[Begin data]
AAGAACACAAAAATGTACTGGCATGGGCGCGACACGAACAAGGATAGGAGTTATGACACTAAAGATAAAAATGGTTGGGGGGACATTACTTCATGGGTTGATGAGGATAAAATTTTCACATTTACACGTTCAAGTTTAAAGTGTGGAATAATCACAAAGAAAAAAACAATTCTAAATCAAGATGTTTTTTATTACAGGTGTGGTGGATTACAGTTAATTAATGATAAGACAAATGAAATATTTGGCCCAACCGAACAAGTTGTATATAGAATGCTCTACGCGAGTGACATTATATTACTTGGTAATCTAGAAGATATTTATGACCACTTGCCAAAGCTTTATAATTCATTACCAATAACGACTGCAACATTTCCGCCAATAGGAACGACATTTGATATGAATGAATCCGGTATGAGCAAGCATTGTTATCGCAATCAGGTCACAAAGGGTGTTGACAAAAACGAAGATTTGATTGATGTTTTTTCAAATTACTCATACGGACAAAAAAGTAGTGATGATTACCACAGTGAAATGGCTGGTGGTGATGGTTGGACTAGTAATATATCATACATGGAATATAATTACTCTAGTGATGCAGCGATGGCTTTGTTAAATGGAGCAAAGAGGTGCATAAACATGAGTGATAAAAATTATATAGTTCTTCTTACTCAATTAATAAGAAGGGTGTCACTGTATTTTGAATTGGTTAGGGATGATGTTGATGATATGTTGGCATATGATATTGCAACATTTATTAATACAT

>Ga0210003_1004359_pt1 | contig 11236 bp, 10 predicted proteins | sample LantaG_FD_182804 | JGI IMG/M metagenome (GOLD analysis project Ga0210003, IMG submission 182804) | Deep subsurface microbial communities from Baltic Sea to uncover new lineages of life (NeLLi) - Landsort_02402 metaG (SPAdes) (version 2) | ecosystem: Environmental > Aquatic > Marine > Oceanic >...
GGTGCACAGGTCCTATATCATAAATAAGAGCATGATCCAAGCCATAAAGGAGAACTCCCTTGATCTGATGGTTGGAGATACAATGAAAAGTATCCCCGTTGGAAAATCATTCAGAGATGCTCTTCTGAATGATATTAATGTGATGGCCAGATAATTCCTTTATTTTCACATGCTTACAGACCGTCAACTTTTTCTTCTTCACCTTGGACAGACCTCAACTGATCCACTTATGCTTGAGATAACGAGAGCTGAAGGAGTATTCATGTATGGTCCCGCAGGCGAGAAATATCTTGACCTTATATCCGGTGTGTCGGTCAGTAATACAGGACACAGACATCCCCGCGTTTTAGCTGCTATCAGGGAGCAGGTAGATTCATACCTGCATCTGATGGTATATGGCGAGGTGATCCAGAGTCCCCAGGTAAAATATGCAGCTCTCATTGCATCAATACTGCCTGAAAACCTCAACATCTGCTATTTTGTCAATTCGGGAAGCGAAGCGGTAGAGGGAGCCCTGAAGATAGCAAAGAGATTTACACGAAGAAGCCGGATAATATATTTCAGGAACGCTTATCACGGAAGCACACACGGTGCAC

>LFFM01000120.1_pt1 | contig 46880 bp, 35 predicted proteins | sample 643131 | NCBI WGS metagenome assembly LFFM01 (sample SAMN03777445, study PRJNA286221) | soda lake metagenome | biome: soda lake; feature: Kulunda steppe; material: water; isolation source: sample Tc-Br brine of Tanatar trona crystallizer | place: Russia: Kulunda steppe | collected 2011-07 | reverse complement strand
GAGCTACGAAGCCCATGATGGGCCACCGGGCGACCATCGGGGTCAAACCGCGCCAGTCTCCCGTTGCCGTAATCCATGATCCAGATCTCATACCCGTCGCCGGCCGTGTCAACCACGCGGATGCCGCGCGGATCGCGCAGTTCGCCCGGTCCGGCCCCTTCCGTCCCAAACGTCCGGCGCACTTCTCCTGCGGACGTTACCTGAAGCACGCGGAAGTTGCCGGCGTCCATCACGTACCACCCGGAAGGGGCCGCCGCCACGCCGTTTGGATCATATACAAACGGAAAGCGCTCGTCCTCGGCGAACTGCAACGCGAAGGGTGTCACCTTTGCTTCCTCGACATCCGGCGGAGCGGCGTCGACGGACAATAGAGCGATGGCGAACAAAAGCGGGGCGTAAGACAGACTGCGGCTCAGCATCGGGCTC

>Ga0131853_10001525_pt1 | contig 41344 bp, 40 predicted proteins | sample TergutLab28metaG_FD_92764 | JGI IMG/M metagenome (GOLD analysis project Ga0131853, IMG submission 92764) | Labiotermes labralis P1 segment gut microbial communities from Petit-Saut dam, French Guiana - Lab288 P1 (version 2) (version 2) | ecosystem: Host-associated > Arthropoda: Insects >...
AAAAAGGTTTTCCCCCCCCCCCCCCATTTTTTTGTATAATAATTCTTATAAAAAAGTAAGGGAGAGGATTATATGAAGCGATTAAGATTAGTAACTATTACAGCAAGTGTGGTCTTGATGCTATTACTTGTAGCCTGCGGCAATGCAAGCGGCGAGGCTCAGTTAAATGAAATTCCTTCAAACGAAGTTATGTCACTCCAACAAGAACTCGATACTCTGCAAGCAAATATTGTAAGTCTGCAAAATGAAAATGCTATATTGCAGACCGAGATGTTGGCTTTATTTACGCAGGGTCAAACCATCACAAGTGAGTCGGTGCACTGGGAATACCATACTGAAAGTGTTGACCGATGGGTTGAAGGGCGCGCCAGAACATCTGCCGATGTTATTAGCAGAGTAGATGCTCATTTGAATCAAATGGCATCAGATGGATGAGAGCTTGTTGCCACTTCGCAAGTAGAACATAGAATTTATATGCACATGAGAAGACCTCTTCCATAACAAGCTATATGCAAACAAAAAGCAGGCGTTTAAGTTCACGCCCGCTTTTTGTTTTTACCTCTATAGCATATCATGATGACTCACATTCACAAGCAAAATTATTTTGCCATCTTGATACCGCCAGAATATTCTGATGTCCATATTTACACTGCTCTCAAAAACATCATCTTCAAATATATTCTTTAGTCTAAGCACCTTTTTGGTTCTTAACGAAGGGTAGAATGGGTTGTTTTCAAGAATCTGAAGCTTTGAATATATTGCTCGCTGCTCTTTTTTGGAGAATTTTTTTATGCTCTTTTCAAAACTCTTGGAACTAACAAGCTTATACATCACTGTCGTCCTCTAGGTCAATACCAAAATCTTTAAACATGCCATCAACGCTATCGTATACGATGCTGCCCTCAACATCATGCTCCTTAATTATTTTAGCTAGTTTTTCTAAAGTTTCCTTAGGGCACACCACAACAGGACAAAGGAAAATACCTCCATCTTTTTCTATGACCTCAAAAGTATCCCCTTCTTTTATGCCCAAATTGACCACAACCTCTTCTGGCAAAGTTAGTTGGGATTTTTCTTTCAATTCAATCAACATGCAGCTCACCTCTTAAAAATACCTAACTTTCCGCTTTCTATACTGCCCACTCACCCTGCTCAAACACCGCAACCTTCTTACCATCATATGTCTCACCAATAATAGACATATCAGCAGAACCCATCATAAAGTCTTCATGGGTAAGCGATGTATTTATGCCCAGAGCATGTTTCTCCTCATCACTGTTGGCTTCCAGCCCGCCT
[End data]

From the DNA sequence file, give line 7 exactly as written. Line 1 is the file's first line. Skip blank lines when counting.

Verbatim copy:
AAAAAGGTTTTCCCCCCCCCCCCCCATTTTTTTGTATAATAATTCTTATAAAAAAGTAAGGGAGAGGATTATATGAAGCGATTAAGATTAGTAACTATTACAGCAAGTGTGGTCTTGATGCTATTACTTGTAGCCTGCGGCAATGCAAGCGGCGAGGCTCAGTTAAATGAAATTCCTTCAAACGAAGTTATGTCACTCCAACAAGAACTCGATACTCTGCAAGCAAATATTGTAAGTCTGCAAAATGAAAATGCTATATTGCAGACCGAGATGTTGGCTTTATTTACGCAGGGTCAAACCATCACAAGTGAGTCGGTGCACTGGGAATACCATACTGAAAGTGTTGACCGATGGGTTGAAGGGCGCGCCAGAACATCTGCCGATGTTATTAGCAGAGTAGATGCTCATTTGAATCAAATGGCATCAGATGGATGAGAGCTTGTTGCCACTTCGCAAGTAGAACATAGAATTTATATGCACATGAGAAGACCTCTTCCATAACAAGCTATATGCAAACAAAAAGCAGGCGTTTAAGTTCACGCCCGCTTTTTGTTTTTACCTCTATAGCATATCATGATGACTCACATTCACAAGCAAAATTATTTTGCCATCTTGATACCGCCAGAATATTCTGATGTCCATATTTACACTGCTCTCAAAAACATCATCTTCAAATATATTCTTTAGTCTAAGCACCTTTTTGGTTCTTAACGAAGGGTAGAATGGGTTGTTTTCAAGAATCTGAAGCTTTGAATATATTGCTCGCTGCTCTTTTTTGGAGAATTTTTTTATGCTCTTTTCAAAACTCTTGGAACTAACAAGCTTATACATCACTGTCGTCCTCTAGGTCAATACCAAAATCTTTAAACATGCCATCAACGCTATCGTATACGATGCTGCCCTCAACATCATGCTCCTTAATTATTTTAGCTAGTTTTTCTAAAGTTTCCTTAGGGCACACCACAACAGGACAAAGGAAAATACCTCCATCTTTTTCTATGACCTCAAAAGTATCCCCTTCTTTTATGCCCAAATTGACCACAACCTCTTCTGGCAAAGTTAGTTGGGATTTTTCTTTCAATTCAATCAACATGCAGCTCACCTCTTAAAAATACCTAACTTTCCGCTTTCTATACTGCCCACTCACCCTGCTCAAACACCGCAACCTTCTTACCATCATATGTCTCACCAATAATAGACATATCAGCAGAACCCATCATAAAGTCTTCATGGGTAAGCGATGTATTTATGCCCAGAGCATGTTTCTCCTCATCACTGTTGGCTTCCAGCCCGCCT